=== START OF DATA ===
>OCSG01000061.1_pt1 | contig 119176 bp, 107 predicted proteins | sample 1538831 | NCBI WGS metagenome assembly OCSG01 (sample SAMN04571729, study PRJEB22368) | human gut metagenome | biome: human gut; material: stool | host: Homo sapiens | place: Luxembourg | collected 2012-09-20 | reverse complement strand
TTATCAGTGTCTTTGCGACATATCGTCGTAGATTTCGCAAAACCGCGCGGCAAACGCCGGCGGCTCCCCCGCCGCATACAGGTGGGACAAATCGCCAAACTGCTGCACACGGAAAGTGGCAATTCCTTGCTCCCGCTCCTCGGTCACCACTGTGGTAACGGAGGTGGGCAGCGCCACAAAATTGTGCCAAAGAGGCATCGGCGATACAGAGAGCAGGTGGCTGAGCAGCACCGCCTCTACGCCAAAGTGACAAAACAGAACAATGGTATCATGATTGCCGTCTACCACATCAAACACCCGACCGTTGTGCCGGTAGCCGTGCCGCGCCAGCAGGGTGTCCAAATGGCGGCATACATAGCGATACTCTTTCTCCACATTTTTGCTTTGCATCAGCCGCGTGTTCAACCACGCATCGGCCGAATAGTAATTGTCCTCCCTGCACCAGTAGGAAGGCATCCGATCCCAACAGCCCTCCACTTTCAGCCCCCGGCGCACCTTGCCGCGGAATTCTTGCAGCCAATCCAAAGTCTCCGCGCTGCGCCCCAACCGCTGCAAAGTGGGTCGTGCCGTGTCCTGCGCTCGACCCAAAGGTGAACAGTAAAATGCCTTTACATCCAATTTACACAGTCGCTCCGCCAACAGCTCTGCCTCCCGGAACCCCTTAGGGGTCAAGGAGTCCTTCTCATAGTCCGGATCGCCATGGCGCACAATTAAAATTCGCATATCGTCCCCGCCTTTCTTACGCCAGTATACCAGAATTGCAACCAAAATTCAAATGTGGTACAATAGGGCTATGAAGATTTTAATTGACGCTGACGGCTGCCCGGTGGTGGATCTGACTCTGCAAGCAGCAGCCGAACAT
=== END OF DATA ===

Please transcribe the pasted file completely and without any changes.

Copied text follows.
>OCSG01000061.1_pt1 | contig 119176 bp, 107 predicted proteins | sample 1538831 | NCBI WGS metagenome assembly OCSG01 (sample SAMN04571729, study PRJEB22368) | human gut metagenome | biome: human gut; material: stool | host: Homo sapiens | place: Luxembourg | collected 2012-09-20 | reverse complement strand
TTATCAGTGTCTTTGCGACATATCGTCGTAGATTTCGCAAAACCGCGCGGCAAACGCCGGCGGCTCCCCCGCCGCATACAGGTGGGACAAATCGCCAAACTGCTGCACACGGAAAGTGGCAATTCCTTGCTCCCGCTCCTCGGTCACCACTGTGGTAACGGAGGTGGGCAGCGCCACAAAATTGTGCCAAAGAGGCATCGGCGATACAGAGAGCAGGTGGCTGAGCAGCACCGCCTCTACGCCAAAGTGACAAAACAGAACAATGGTATCATGATTGCCGTCTACCACATCAAACACCCGACCGTTGTGCCGGTAGCCGTGCCGCGCCAGCAGGGTGTCCAAATGGCGGCATACATAGCGATACTCTTTCTCCACATTTTTGCTTTGCATCAGCCGCGTGTTCAACCACGCATCGGCCGAATAGTAATTGTCCTCCCTGCACCAGTAGGAAGGCATCCGATCCCAACAGCCCTCCACTTTCAGCCCCCGGCGCACCTTGCCGCGGAATTCTTGCAGCCAATCCAAAGTCTCCGCGCTGCGCCCCAACCGCTGCAAAGTGGGTCGTGCCGTGTCCTGCGCTCGACCCAAAGGTGAACAGTAAAATGCCTTTACATCCAATTTACACAGTCGCTCCGCCAACAGCTCTGCCTCCCGGAACCCCTTAGGGGTCAAGGAGTCCTTCTCATAGTCCGGATCGCCATGGCGCACAATTAAAATTCGCATATCGTCCCCGCCTTTCTTACGCCAGTATACCAGAATTGCAACCAAAATTCAAATGTGGTACAATAGGGCTATGAAGATTTTAATTGACGCTGACGGCTGCCCGGTGGTGGATCTGACTCTGCAAGCAGCAGCCGAACAT